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We've all been there before, as a student or as the teacher: the teacher finishes talking about a topic and then "broadcasts" a question to the whole group. What happens next? Often, nothing. Nada. Crickets. A whole herd of deer in headlights. And then after that initial uncomfortable time-span, what then? Usually anywhere from two to five students raise their hands to participate. The others just sit there. Are these other students thinking about the topic, but just n
When I went to school many years ago, we primarily had full-class presentations and lectures. In the second grade I do remember reading groups, but otherwise we were taught en masse and then regurgitated as necessary onto paper. Overall this lasted through high school and worked fine as I knew no other way. Every once in a while students were called on to offer insight and opinion, but it was not an everyday occurrence nor do I recall that every students was held accou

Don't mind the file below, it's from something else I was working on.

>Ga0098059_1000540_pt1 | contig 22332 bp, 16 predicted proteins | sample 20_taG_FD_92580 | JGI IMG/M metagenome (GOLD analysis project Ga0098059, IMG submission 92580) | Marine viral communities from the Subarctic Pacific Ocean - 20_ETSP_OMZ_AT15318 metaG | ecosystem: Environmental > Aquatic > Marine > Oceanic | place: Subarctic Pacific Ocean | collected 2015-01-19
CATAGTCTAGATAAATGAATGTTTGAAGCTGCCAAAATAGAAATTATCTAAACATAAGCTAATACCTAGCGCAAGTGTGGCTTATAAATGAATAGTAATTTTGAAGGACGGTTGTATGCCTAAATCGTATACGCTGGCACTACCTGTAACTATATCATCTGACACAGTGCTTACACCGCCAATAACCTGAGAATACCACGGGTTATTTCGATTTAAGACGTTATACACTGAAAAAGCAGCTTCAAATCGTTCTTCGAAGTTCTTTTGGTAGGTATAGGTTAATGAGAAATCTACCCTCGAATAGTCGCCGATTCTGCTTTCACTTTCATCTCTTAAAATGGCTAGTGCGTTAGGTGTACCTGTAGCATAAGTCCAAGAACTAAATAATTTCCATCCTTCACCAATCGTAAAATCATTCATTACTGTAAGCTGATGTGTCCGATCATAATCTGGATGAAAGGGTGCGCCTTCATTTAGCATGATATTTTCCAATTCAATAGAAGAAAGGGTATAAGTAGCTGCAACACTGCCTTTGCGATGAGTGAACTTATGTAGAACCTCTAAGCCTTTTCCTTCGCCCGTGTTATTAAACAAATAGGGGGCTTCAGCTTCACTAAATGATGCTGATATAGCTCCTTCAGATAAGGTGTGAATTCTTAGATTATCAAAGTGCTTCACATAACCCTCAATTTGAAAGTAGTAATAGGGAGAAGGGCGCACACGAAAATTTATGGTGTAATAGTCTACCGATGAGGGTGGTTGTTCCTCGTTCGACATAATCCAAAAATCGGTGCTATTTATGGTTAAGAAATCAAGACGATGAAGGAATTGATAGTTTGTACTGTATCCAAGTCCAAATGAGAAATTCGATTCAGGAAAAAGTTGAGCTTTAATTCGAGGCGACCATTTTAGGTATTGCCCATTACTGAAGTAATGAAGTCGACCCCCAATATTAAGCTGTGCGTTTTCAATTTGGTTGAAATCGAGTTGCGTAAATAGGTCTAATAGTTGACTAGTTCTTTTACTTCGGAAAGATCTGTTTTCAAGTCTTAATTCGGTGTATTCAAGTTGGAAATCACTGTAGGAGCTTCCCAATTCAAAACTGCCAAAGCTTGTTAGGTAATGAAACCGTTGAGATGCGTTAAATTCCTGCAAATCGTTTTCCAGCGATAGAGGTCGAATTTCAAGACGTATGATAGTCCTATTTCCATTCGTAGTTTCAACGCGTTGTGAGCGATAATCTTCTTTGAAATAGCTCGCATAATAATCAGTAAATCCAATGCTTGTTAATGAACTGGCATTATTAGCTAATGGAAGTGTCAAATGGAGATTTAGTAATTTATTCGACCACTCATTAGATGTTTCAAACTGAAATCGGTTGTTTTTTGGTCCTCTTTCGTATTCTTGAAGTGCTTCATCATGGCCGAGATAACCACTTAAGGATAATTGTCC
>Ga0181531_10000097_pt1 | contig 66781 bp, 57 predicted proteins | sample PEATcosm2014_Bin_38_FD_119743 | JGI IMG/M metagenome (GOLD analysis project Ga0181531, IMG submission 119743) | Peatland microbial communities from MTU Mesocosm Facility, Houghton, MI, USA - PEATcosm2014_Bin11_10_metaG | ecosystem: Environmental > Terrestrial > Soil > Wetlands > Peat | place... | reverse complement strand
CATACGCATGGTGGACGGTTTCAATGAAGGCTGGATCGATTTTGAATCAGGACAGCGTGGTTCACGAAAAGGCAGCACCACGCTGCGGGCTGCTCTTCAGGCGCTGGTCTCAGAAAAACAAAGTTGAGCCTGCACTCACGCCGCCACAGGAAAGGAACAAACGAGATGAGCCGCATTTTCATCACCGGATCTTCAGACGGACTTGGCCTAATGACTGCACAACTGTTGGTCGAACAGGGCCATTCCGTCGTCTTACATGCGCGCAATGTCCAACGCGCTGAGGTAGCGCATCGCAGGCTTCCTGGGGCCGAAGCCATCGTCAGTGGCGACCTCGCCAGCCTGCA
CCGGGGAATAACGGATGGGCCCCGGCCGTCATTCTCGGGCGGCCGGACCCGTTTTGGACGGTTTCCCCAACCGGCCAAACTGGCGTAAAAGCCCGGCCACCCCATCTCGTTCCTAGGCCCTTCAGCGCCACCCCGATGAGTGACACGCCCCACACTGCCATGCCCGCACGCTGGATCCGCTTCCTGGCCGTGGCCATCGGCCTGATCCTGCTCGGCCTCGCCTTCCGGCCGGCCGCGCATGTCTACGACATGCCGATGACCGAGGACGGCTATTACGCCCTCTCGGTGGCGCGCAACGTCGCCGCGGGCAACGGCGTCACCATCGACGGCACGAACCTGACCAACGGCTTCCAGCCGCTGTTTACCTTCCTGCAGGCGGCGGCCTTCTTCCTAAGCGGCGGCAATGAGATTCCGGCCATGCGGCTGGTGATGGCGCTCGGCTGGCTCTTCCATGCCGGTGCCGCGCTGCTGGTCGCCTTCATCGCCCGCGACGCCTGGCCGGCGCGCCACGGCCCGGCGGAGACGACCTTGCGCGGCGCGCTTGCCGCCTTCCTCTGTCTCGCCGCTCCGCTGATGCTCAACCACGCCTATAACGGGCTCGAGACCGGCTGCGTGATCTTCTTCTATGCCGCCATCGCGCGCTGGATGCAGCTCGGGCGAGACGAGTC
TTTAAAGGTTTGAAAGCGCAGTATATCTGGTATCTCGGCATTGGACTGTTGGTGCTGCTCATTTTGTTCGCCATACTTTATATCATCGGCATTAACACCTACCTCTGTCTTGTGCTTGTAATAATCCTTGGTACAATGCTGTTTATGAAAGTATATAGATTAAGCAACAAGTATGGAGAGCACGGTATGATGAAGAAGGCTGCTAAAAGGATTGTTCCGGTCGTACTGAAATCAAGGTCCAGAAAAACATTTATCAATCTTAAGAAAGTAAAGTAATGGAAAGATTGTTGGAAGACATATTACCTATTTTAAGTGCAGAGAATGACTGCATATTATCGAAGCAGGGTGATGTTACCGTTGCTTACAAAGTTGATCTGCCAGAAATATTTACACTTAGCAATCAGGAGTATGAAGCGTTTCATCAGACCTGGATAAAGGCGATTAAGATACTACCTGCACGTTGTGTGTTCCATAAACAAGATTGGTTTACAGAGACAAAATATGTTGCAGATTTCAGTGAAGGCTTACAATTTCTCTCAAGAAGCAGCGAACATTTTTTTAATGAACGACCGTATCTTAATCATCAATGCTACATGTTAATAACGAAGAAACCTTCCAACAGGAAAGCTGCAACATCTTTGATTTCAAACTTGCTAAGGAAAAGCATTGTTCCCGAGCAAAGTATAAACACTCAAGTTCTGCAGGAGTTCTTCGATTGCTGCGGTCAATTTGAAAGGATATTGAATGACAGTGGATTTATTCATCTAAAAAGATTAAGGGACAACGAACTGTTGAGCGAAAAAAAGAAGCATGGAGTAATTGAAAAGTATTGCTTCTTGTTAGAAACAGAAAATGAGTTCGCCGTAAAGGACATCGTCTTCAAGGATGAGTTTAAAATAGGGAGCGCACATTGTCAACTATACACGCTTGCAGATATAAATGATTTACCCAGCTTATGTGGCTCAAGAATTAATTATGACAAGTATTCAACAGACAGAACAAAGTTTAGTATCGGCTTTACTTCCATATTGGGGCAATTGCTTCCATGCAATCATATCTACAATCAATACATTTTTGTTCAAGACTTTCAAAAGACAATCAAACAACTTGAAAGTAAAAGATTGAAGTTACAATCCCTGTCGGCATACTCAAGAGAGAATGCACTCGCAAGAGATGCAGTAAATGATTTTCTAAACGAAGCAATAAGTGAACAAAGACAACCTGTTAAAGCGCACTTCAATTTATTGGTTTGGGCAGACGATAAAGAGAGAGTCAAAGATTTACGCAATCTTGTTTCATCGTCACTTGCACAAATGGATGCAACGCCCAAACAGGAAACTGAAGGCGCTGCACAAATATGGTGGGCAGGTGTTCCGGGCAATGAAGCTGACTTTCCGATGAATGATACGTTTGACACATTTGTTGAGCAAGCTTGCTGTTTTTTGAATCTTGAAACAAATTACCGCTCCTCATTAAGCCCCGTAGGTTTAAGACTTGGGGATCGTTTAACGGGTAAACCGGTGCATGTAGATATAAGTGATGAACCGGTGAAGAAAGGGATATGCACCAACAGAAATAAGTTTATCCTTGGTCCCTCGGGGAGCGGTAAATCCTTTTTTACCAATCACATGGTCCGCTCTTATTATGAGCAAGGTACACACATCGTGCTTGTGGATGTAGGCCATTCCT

When you first start learning the French language or the German language, or any second language, the fastest way to "open mouth, insert foot" is to use idioms like the one I just did. Idioms can make for idiots. Not really, but I love alliteration. The initial response of my students when I impart that advice is "What's an idiom?" An idiom is an expression or phrase, where the meaning of each individual word does not add up to the message being conveyed. The whole is
Idioms refer to phrases where their common meaning cannot be understood simply from the meanings of the individual words. They are cultural elements of speech and can prove a barrier to those who are speaking a non-native language. Five common English idioms are given below, together with ...
Why don't students understand when faced with a listening comprehension task? Larry Lynch suggests seven possible factors...
Mastery of English as a second or foreign language (ESL or EFL) comes down to how well a student speaks. He may write well, for example, get high marks on tests, or even have an accent nearly identical to a native speaker; but if he can't express ideas, opinions, or instructions clearly in a conversation, few would call him proficient. Language is for communication after all, and that primarily means speaking.